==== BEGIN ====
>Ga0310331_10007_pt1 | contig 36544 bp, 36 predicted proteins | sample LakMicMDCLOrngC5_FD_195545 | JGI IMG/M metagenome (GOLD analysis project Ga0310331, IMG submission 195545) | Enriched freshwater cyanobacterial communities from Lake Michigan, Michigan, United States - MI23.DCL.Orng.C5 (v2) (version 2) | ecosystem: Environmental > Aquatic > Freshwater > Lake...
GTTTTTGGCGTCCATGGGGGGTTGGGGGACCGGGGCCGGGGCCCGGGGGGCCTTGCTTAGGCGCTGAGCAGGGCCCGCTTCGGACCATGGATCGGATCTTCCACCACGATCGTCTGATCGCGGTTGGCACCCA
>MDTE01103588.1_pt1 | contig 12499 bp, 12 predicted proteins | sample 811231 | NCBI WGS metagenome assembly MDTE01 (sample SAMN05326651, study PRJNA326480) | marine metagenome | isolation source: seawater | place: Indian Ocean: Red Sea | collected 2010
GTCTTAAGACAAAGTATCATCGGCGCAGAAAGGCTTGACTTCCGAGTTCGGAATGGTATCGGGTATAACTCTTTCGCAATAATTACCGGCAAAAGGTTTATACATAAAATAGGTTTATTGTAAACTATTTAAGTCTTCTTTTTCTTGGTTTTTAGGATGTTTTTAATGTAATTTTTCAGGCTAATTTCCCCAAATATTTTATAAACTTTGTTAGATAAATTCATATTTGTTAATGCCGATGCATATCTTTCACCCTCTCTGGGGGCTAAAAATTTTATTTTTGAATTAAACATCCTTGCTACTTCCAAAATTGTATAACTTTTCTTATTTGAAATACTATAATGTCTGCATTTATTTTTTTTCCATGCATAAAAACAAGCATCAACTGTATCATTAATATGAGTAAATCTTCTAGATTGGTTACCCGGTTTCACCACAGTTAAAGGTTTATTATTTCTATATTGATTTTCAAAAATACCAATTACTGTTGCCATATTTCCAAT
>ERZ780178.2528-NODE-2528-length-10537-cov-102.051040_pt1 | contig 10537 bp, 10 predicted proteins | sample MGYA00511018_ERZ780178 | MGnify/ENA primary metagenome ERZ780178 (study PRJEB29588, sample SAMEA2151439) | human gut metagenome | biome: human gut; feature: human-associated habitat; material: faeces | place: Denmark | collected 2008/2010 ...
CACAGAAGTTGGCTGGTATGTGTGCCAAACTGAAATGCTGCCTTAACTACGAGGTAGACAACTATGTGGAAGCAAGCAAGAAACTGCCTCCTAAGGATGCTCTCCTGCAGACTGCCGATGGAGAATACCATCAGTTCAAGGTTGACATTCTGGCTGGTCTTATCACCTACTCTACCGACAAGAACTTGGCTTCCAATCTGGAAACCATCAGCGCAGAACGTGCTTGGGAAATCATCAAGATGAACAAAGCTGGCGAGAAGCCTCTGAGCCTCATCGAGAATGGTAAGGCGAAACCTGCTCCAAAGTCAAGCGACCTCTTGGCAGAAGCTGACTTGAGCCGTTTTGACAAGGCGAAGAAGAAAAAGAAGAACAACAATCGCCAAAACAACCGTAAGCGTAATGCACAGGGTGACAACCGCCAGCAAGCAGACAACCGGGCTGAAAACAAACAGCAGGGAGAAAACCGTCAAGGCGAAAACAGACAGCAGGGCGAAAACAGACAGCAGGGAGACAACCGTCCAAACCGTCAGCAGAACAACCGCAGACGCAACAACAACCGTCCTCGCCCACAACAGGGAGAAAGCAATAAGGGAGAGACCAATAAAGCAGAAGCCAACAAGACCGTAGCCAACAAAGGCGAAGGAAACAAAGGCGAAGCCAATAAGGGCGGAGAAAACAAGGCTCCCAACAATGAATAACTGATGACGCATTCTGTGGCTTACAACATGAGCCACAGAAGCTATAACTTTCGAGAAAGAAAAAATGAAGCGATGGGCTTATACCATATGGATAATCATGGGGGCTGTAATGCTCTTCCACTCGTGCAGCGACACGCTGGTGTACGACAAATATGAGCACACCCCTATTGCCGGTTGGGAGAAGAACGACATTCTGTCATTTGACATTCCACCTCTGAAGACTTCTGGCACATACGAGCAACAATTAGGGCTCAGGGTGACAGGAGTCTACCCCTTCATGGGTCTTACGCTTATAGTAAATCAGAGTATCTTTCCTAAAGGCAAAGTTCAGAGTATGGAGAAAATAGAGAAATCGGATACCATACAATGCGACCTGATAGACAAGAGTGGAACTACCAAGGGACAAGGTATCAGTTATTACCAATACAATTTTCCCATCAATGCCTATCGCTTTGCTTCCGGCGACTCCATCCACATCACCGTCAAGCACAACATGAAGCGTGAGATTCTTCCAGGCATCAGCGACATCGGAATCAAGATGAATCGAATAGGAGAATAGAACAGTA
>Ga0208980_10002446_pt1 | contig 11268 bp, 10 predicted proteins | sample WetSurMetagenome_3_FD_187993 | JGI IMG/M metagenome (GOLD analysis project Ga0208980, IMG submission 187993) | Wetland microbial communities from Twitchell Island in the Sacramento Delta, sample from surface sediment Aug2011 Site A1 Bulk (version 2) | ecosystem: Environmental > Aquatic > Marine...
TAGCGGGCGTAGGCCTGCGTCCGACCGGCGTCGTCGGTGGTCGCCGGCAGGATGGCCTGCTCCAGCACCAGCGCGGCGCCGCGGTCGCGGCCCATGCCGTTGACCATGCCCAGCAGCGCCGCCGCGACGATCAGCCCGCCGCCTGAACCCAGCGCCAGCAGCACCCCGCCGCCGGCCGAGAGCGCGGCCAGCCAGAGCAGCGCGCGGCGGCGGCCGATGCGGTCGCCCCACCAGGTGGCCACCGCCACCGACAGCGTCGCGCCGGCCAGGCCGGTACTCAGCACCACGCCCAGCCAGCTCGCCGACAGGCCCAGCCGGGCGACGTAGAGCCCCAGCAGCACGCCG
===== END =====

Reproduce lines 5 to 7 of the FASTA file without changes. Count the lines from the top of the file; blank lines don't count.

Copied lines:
>ERZ780178.2528-NODE-2528-length-10537-cov-102.051040_pt1 | contig 10537 bp, 10 predicted proteins | sample MGYA00511018_ERZ780178 | MGnify/ENA primary metagenome ERZ780178 (study PRJEB29588, sample SAMEA2151439) | human gut metagenome | biome: human gut; feature: human-associated habitat; material: faeces | place: Denmark | collected 2008/2010 ...
CACAGAAGTTGGCTGGTATGTGTGCCAAACTGAAATGCTGCCTTAACTACGAGGTAGACAACTATGTGGAAGCAAGCAAGAAACTGCCTCCTAAGGATGCTCTCCTGCAGACTGCCGATGGAGAATACCATCAGTTCAAGGTTGACATTCTGGCTGGTCTTATCACCTACTCTACCGACAAGAACTTGGCTTCCAATCTGGAAACCATCAGCGCAGAACGTGCTTGGGAAATCATCAAGATGAACAAAGCTGGCGAGAAGCCTCTGAGCCTCATCGAGAATGGTAAGGCGAAACCTGCTCCAAAGTCAAGCGACCTCTTGGCAGAAGCTGACTTGAGCCGTTTTGACAAGGCGAAGAAGAAAAAGAAGAACAACAATCGCCAAAACAACCGTAAGCGTAATGCACAGGGTGACAACCGCCAGCAAGCAGACAACCGGGCTGAAAACAAACAGCAGGGAGAAAACCGTCAAGGCGAAAACAGACAGCAGGGCGAAAACAGACAGCAGGGAGACAACCGTCCAAACCGTCAGCAGAACAACCGCAGACGCAACAACAACCGTCCTCGCCCACAACAGGGAGAAAGCAATAAGGGAGAGACCAATAAAGCAGAAGCCAACAAGACCGTAGCCAACAAAGGCGAAGGAAACAAAGGCGAAGCCAATAAGGGCGGAGAAAACAAGGCTCCCAACAATGAATAACTGATGACGCATTCTGTGGCTTACAACATGAGCCACAGAAGCTATAACTTTCGAGAAAGAAAAAATGAAGCGATGGGCTTATACCATATGGATAATCATGGGGGCTGTAATGCTCTTCCACTCGTGCAGCGACACGCTGGTGTACGACAAATATGAGCACACCCCTATTGCCGGTTGGGAGAAGAACGACATTCTGTCATTTGACATTCCACCTCTGAAGACTTCTGGCACATACGAGCAACAATTAGGGCTCAGGGTGACAGGAGTCTACCCCTTCATGGGTCTTACGCTTATAGTAAATCAGAGTATCTTTCCTAAAGGCAAAGTTCAGAGTATGGAGAAAATAGAGAAATCGGATACCATACAATGCGACCTGATAGACAAGAGTGGAACTACCAAGGGACAAGGTATCAGTTATTACCAATACAATTTTCCCATCAATGCCTATCGCTTTGCTTCCGGCGACTCCATCCACATCACCGTCAAGCACAACATGAAGCGTGAGATTCTTCCAGGCATCAGCGACATCGGAATCAAGATGAATCGAATAGGAGAATAGAACAGTA
>Ga0208980_10002446_pt1 | contig 11268 bp, 10 predicted proteins | sample WetSurMetagenome_3_FD_187993 | JGI IMG/M metagenome (GOLD analysis project Ga0208980, IMG submission 187993) | Wetland microbial communities from Twitchell Island in the Sacramento Delta, sample from surface sediment Aug2011 Site A1 Bulk (version 2) | ecosystem: Environmental > Aquatic > Marine...